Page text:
Is there a Race Divide in US Internet use?
We often hear about the digital divide – the knowledge and benefit gap that exists between different countries and between different groups in society. There are always the advantaged and the disadvantaged. But the Pew Research Centre in the US has now started to look closely at various demographic groups with the US, to see if there are clear problems with the use and adoption of the Internet and mobile services.
For its first report, the centre looked at African Americans and surveyed 6,010 American adults. On the face of it, there isn’t a big problem. Whilst the “black/white digital divide” continues to persist, it is not consistent across technology platforms or demographic groups.
The survey found that African Americans trail whites by seven percentage points when it comes to overall internet use (80 per cent versus 87 per cent), and by twelve percentage points when it comes to home broadband adoption (62 per cent versus 74 per cent).
However, young, college-educated, and higher-income African Americans are just as likely as their white counterparts to use the internet and to have broadband service at home. 86 per cent of African Americans aged 18-29 are home broadband adopters, as are 91 per cent of African Americans with an annual household income of $75,000 or more per year. These figures are all well above the national average for broadband adoption, and are identical to whites of similar ages, incomes, and education levels.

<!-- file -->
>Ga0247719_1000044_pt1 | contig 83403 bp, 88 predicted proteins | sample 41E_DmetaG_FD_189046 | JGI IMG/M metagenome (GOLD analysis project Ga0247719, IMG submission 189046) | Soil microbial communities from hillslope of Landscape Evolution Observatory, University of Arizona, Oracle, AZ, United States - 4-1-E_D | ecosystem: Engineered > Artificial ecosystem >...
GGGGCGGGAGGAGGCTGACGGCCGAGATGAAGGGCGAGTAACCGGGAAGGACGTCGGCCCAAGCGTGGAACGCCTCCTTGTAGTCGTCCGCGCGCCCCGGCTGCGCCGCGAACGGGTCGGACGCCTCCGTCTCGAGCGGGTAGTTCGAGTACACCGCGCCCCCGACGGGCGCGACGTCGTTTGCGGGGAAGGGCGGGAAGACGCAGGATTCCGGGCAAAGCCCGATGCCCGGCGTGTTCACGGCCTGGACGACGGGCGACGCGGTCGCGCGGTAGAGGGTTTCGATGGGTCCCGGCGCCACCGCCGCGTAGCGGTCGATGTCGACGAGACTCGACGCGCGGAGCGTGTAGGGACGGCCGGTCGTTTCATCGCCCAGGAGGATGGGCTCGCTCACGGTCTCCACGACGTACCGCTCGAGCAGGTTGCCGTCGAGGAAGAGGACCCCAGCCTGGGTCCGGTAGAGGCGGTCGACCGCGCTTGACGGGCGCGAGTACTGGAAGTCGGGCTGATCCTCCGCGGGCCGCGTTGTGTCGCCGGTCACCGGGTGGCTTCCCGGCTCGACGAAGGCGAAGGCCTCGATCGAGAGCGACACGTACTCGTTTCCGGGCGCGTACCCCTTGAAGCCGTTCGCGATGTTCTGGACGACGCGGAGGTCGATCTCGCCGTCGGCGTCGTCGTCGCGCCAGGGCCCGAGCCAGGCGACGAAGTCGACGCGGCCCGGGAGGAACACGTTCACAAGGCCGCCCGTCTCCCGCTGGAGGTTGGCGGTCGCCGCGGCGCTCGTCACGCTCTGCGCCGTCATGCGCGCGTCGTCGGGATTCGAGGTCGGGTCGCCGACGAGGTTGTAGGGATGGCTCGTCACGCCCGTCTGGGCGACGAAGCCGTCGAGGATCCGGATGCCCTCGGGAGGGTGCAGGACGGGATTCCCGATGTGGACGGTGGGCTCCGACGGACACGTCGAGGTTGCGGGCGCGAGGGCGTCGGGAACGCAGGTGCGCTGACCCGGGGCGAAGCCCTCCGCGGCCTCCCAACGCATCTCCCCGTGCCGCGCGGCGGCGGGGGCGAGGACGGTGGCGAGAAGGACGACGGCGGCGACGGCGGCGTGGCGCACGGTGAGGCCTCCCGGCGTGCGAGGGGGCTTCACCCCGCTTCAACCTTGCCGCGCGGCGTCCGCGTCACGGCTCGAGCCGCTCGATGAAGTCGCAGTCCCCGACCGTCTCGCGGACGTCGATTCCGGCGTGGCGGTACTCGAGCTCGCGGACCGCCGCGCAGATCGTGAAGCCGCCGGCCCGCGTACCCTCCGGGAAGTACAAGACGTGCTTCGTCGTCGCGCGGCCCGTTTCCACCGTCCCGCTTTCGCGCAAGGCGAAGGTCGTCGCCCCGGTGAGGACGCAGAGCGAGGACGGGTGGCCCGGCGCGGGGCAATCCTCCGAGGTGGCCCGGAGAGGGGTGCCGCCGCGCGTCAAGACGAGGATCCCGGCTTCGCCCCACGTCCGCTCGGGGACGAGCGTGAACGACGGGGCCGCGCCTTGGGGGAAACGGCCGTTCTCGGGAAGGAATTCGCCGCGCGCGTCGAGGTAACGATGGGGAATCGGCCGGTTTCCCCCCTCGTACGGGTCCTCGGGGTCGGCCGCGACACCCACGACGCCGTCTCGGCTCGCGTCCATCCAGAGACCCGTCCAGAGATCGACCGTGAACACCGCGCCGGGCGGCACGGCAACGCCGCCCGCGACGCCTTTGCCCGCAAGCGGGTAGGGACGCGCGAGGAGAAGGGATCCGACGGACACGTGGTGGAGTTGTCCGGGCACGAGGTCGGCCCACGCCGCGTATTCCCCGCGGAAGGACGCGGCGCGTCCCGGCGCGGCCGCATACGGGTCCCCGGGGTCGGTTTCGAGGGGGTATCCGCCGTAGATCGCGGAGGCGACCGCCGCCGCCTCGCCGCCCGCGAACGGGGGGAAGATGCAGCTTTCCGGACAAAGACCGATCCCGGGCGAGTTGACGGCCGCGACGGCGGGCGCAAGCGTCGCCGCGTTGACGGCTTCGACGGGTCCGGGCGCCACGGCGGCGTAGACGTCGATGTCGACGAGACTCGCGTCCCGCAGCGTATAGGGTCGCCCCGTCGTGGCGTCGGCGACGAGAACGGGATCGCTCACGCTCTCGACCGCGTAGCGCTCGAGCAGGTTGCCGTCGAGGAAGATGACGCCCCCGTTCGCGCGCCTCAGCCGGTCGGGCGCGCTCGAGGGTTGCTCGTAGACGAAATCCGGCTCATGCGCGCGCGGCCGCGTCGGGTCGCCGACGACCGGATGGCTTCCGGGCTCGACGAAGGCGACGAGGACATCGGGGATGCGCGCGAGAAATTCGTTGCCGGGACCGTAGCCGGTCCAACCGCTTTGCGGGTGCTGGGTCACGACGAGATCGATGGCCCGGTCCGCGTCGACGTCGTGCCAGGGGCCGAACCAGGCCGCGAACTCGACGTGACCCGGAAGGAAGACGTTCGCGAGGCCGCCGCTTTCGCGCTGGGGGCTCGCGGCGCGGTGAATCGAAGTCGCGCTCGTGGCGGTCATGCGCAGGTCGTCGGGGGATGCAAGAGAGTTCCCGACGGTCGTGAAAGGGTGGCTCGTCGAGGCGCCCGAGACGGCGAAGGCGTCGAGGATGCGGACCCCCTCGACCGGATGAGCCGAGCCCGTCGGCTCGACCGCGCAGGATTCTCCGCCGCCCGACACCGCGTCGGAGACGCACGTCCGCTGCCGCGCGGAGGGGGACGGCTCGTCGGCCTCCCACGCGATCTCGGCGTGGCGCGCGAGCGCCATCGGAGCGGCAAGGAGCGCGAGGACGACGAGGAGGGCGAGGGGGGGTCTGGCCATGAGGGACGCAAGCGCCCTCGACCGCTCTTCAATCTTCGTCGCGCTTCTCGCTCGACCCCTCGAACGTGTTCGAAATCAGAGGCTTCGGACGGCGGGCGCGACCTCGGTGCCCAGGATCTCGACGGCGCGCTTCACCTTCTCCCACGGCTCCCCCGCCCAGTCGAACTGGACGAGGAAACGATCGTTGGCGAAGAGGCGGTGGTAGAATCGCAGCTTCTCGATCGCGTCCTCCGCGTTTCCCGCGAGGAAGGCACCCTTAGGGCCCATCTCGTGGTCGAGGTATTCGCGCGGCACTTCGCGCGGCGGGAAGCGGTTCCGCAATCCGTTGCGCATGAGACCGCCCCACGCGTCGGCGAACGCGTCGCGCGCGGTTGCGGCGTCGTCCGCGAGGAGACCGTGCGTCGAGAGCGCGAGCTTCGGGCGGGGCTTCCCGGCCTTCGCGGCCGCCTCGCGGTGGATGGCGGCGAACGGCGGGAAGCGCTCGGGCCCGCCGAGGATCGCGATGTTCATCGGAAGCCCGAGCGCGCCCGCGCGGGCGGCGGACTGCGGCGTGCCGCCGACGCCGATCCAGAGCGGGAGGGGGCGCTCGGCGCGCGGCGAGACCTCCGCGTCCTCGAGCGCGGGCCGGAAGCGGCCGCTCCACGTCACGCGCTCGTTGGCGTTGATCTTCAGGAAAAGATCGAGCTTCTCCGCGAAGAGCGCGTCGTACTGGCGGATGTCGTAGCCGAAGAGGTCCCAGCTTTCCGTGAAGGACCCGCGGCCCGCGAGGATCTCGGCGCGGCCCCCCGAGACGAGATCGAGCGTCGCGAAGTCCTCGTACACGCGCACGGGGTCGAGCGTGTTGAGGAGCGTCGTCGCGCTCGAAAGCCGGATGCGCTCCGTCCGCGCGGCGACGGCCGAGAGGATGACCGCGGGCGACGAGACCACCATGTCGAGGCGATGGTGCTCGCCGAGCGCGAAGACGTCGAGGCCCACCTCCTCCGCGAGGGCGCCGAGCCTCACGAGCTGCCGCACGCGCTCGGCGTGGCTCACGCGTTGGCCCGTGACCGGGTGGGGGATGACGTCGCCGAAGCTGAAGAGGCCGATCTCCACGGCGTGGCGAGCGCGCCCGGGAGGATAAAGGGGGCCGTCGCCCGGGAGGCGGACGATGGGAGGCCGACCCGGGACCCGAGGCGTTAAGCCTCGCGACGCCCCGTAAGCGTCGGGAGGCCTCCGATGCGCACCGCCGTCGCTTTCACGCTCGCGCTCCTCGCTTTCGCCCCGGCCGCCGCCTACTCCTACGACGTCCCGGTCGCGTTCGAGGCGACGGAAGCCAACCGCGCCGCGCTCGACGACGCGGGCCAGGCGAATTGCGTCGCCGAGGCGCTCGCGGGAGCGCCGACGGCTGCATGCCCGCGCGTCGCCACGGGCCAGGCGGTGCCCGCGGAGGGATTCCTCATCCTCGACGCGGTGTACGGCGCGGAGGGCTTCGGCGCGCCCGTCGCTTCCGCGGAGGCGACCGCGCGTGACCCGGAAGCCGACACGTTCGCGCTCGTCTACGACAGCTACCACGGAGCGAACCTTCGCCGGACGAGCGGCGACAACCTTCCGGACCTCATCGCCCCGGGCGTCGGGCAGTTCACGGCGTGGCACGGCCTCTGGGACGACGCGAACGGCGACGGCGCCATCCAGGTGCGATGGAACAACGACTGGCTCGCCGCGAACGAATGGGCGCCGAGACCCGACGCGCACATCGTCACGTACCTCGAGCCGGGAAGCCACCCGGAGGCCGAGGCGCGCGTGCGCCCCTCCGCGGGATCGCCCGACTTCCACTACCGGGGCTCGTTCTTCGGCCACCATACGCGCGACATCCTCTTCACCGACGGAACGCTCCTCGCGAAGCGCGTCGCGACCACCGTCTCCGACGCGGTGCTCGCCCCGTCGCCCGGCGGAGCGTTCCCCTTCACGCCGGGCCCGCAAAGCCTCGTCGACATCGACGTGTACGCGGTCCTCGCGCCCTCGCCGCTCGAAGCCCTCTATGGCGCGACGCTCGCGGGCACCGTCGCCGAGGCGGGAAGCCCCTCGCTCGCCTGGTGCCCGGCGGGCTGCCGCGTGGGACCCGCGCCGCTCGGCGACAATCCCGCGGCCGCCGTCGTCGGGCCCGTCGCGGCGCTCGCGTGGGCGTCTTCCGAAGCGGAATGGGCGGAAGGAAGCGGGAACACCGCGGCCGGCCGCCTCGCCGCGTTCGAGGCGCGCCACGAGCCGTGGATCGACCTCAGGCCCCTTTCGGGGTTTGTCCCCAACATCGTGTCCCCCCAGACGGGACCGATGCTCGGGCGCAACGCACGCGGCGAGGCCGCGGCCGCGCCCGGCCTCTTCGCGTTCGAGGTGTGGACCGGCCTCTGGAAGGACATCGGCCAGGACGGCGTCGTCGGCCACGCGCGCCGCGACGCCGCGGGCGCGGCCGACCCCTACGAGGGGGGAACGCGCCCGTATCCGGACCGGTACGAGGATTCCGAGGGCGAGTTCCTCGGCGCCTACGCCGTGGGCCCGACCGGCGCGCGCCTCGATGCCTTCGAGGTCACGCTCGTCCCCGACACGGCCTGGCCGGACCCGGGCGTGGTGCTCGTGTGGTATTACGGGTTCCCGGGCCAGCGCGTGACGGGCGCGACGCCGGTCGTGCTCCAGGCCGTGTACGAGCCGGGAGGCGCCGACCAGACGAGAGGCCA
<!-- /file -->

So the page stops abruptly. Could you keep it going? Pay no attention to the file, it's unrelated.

The two groups are also on more equal footing when it comes to other types of access, especially on mobile platforms.
Overall, 73 per cent of African American internet users – and 96 per cent of those aged 18-29 – use a social networking site of some kind. 92 per cent of African Americans own a mobile phone, and 56 per cent own a smartphone. African Americans have high levels of Twitter use, with 22 per cent of African American internet users also Twitter users, against just 16 per cent of whites.
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